Stop popping pills! The hair, skin and nails vitamins you need to avoid
Foods that contain high levels of "good" fats like nuts and certain types of fish can actually reduce wrinkles. The omega-3 fatty acids founds in these ingredients hydrate skin and lessen the appearance of fine lines.
Preliminary research shows that altering your diet can actually decrease your risk of skin cancer. Try a
Mediterranean-inspired meal plan of leafy greens, cruciferous veggies, olive oil, fatty fish and red wine to boost antioxidants that battle cancer-causing cells in the body.
As an added bonus, leafy green vegetables like spinach, beet greens and collards have also been shown to prevent varicose veins.
Dark berries like strawberries, blueberries and blackberries all have impressive levels of antioxidants, making them an ideal beauty food.
Good old water might be the cheapest beauty product on the market. Not only does H20 flush out toxins that can lead to acne, staying hydrated can also reduce stress and improve higher levels of thinking.
Dark circles can be caused by everything from sinus allergies to a lack of sleep, but more often than not, the zombie look is a symptom of vitamin K deficiency. Reduce the look by stocking up on the hottest veggie around: kale.
Can't stand the taste? Try one of these green smoothie recipesto get your daily dose.
The health of your hair is a reflection of what you put in your body. Your strands, scalp, and hair follicles thrive on protein, omega-3 fatty acids, and biotin, while vitamins E, A, C and B and minerals like zinc and iron keep strands strong and abundant. To this end, snack on a balanced diet of salmon, oysters, walnuts, sweet potatoes, eggs, spinach, lentils, Greek yogurt, blueberries, and poultry, and other yummy nutrient-rich foods.
However, if you're popping pills to support the health of your integumentary system, you may be doing it wrong. Let's talk prenatal vitamins, for starters. You've probably heard the rumors that taking these supplements, even when you're not pregnant or trying to conceive, can do wonders for your mane, make your skin glow and strengthen your nails. Perhaps, thinking back to how great your pregnancy hair looked, you've invested in a bottle. However, before you buy into this beauty myth, beware what the experts have to say on the matter.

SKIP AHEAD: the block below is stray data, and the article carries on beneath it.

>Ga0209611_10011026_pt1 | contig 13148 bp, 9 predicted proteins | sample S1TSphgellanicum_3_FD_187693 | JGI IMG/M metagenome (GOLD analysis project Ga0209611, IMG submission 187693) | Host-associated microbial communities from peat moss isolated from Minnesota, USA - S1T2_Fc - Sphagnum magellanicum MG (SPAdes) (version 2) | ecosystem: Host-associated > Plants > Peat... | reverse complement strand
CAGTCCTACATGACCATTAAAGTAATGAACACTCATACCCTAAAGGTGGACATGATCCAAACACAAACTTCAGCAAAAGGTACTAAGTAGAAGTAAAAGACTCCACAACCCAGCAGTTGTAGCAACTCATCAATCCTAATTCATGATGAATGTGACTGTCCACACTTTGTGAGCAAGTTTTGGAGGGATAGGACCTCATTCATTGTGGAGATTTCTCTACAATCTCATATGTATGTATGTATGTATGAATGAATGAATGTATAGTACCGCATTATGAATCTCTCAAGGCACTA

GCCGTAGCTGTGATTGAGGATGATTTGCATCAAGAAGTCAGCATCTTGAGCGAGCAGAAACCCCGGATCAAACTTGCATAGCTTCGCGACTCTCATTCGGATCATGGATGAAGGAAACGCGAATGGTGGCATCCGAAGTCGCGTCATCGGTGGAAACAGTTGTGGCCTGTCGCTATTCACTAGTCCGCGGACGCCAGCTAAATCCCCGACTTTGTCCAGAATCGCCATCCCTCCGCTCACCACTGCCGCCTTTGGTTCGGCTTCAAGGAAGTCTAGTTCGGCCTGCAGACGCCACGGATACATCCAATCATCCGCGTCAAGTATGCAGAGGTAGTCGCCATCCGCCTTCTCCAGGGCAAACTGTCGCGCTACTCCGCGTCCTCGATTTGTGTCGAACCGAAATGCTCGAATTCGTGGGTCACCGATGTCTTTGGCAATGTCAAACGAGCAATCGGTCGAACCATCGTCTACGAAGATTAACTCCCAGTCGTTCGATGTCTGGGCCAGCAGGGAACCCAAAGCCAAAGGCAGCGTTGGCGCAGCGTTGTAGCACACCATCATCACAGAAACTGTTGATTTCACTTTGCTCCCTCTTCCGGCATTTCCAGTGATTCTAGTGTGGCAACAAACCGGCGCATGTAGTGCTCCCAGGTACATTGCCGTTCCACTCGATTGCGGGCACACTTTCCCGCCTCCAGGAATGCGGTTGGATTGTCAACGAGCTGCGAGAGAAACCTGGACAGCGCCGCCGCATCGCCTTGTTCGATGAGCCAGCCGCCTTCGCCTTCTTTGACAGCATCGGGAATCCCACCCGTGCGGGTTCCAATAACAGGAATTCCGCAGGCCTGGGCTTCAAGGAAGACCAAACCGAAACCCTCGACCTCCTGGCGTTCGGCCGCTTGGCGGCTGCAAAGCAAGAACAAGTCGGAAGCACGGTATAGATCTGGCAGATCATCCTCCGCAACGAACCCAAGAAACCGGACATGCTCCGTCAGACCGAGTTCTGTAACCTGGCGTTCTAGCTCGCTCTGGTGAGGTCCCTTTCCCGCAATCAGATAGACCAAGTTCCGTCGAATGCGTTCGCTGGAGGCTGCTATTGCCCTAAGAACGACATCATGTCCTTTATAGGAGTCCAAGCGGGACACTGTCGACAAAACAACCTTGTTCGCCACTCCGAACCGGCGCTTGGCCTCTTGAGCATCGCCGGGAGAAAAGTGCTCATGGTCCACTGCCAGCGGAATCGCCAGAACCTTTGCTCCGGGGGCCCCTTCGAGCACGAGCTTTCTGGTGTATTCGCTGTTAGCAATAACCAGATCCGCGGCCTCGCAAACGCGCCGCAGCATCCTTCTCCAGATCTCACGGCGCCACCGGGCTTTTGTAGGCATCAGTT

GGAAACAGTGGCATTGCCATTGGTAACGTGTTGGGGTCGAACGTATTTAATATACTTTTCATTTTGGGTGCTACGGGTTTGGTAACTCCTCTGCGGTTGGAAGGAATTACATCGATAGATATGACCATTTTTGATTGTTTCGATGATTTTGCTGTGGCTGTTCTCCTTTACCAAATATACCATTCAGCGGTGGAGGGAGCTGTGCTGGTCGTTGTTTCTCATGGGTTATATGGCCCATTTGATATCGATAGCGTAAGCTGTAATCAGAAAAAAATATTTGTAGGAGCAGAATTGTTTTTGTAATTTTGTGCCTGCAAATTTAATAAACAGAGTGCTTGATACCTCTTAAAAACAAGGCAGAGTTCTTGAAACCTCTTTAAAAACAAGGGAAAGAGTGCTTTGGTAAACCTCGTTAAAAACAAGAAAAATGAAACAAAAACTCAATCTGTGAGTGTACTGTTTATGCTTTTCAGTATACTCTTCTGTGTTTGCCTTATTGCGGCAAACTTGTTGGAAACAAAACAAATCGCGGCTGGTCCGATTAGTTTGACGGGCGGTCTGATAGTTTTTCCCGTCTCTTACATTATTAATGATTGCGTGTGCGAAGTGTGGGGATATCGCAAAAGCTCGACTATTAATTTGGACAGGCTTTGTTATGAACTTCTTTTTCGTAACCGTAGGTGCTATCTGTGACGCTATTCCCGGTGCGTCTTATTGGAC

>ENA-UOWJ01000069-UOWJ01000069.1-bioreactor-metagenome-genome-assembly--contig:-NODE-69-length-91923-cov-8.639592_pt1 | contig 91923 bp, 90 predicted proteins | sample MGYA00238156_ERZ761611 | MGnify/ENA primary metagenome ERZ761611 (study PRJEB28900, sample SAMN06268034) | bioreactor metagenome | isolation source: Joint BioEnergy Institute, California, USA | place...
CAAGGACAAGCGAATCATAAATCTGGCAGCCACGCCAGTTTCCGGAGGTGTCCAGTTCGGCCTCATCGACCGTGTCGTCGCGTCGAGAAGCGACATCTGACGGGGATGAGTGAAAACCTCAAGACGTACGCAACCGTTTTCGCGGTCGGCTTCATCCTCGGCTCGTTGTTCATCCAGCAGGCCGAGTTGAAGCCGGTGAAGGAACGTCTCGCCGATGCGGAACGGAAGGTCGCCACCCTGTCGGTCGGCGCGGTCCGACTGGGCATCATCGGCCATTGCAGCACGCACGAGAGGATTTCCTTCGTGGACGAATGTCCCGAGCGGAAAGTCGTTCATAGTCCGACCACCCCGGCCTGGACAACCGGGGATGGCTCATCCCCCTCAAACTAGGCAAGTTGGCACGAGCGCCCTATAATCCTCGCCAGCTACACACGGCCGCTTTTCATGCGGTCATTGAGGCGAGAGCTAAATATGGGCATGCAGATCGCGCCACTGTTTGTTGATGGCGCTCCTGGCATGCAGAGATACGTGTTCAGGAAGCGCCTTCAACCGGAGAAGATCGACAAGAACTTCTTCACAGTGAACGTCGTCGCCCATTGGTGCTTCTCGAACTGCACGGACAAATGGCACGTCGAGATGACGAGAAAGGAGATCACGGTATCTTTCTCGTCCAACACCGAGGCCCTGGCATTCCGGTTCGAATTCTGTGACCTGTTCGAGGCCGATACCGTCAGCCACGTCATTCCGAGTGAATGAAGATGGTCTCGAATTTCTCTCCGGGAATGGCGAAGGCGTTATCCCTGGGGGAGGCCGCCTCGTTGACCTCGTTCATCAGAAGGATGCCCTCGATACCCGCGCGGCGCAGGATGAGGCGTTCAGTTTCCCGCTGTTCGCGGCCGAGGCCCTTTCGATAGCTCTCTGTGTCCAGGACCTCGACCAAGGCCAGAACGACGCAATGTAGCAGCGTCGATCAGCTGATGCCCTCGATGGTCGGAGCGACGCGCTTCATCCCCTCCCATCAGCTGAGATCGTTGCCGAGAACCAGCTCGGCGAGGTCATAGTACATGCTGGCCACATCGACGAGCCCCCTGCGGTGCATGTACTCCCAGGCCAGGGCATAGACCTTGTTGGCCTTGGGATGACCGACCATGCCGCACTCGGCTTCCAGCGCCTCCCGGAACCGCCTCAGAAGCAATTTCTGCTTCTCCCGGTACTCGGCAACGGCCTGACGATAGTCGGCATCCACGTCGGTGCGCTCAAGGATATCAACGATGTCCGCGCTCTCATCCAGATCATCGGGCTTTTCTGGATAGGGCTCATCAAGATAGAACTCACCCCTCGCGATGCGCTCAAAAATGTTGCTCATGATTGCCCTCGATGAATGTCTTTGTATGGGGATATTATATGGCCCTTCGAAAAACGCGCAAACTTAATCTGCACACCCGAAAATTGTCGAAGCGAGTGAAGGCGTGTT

"You may be tempted to take prenatal vitamins because of unproven claims that they promote thicker hair and stronger nails," said Mayo Clinic nutritionist Katherine Zeratsky. "While prenatal vitamins are generally safe for healthy adults, they may not be suitable if you're not pregnant and not planning to become pregnant." If you have a vitamin B-12 deficiency, however, taking prenatal vitamins could result in delayed diagnosis-and treatment-of your condition due to the pills' high folate content. (Folic acid masks the signs of B-12 deficiency.)
Furthermore, according to the Mayo Clinic, "During pregnancy, the recommended intake of iron is 27 milligrams (mg) a day. Women between the ages of 19 and 50 who aren't pregnant need only 18 mg a day, and women age 51 and older and all adult men need only 8 mg a day." The average prenatal vitamin contains far more iron than the average woman needs. A surplus of iron can be toxic to the body, causing constipation, nausea, vomiting, and in extreme cases, death.
What about biotin, you ask? As you've strolled the aisles of GNC you've probably seen bottles of the stuff claiming to promote "healthy hair and strong nails." These purported benefits are based on the belief that biotin improves keratin's (the basic protein that comprises hair, skin and nails) infrastructure. However, according to board-certified dermatologist Dr. Susan Stuart, "These B complex vitamins (also known as vitamin H) are important in metabolism, helping your body to process energy and transporting carbon dioxide from your body's cells." Biotin's beauty benefits, on the other hand, have yet to be proven.
To top it off, biotin occurs naturally in many foods. Our bodies automatically recycle the biotin we've already processed. Actual biotin deficiency is very, very rare. Biotin overdose (which is also rather uncommon) can result in "slower release of insulin, skin rashes, lower vitamin C and B6 levels and high blood sugar levels," according to Stuart. Long story short, the biotin you intake naturally (if you follow a healthy diet) is more than sufficient, so don't waste your hard-earned cash on urban beauty legends.
The smartest way to nourish your hair, skin and nails is to follow a diet full of vitamins E, A, C and B, minerals like zinc and iron, and more. Click through the slideshow above for tips on getting your daily dose of the vitamins that'll keep your hair, skin and nails strong and lustrous.
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